Visual is everything when it comes to online shopping be it fashion or any physical product. What if your visualizing capability is limited only to a single 3D model for a product that has several variants? AR achieves that too. The visual attributes like size, color, etc can also be customized while viewing a product’s augmented version.
Marketing and Branding:
AR can help brands tell stories better. Imagine a restaurant that wants to augment customers and chooses the AR route to do it. Using marker-based AR, the restaurant brand can reveal offers and special discounts for users through an AR video. How cool would that be?
Storytelling becomes all the more easy as augmented reality provide more realistic view as it can cut more than just skin deep when it comes to being explicit.
On the whole, brands can deploy augmented reality to take care of an entire lifecycle of a product right from marketing to selling. ‘Trying before buying’ gives shoppers, a better clarity on choosing the appropriate products, thereby reducing returns a great deal.
Industries that’ll springboard AR growth
There’s no doubt that eCommerce (with a few offline industries) will be the industry that’ll catapult AR into day-to-day use making it a household name very soon. Well, that’s on a broader note. There are certain specific domains that have inspired many businesses to adopt AR.
Fashion is visual. Earlier, it was visual recommendation engines which innovated the way shoppers search for clothing and accessories. Now, it is time for augmented reality to take the lead. Brands like Lenskart.com have already adopted AR-based virtual try and buy solution for buying eyewear online.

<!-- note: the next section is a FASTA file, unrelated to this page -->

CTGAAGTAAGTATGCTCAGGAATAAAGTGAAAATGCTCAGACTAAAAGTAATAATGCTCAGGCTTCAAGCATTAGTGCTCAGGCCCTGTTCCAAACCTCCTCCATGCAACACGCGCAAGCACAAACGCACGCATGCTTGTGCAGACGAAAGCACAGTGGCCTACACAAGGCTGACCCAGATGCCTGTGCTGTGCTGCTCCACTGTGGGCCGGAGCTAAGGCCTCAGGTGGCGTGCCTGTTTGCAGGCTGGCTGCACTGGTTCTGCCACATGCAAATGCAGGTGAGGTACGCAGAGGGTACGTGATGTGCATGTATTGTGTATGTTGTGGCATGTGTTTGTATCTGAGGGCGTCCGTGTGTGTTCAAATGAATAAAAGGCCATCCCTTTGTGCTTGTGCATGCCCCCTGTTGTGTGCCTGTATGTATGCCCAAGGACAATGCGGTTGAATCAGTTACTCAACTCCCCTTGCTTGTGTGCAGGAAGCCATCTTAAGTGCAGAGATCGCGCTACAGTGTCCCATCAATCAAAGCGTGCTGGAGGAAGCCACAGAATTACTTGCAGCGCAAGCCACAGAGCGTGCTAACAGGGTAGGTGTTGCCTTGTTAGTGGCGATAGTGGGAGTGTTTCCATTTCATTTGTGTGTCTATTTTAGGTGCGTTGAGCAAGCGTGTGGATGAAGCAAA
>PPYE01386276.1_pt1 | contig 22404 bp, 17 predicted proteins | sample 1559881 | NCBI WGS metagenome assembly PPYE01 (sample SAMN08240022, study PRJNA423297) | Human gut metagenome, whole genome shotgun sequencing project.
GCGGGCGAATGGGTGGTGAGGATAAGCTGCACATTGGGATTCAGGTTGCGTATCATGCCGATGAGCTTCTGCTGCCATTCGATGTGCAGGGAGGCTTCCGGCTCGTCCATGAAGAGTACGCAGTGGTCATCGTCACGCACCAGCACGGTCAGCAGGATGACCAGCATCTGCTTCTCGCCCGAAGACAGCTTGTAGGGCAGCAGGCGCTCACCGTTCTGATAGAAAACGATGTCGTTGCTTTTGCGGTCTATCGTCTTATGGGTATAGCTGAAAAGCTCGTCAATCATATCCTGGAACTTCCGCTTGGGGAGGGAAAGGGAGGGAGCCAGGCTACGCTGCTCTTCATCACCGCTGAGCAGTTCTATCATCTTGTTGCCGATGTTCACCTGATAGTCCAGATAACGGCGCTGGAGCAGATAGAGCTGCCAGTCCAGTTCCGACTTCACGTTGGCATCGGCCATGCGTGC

On the other hand, Amazon Fashion, has got patent for a mirror for trying outfits virtually. Using mirrors, screens, displays, projectors and cameras, Amazon creates augmented backgrounds and projects a physical appearance of the person with virtual models of the outfit chosen providing a hybrid reality experience.
For tech savvy cosmetics lovers, ‘try and buy’ makeup kits wouldn’t be a new thing from now on. Sephora is one of the cool examples that provide virtual grooming experience. Sephora allows users to try different makeup looks, lipstick colors, eye shadows, eyelashes and more. Customers can match the color of the outfit they are wearing with makeup and even take a picture of how they look and share it with friends.
Furniture / Home decors:
Furniture, interior designing companies and home decor brands make use of superimposable augmented reality. The augmented 3D models of furniture, lamp shades, ceiling lights enables users to place the actual sized virtual rendering into their environment. This allows users to plan areas to place products where they best fit and match colors as well.
Showrooms, brick and mortar stores:
The era of endless aisles is already here. Showroom executives can provide demos even without actually having a product in stock. Car showrooms can benefit from showcasing virtual models of automobiles. Adding graphics to it can bring in more engaging experience like opening doors, adjusting seats and more.
In a nutshell:
Augmented Reality is witnessing a steady progress in terms of adoption and this is likely to improve with the launch of ARCore. With hardware capabilities and software counterparts constantly evolving, augmented reality will continue to revolutionize consumer experience and eventually find several other use cases.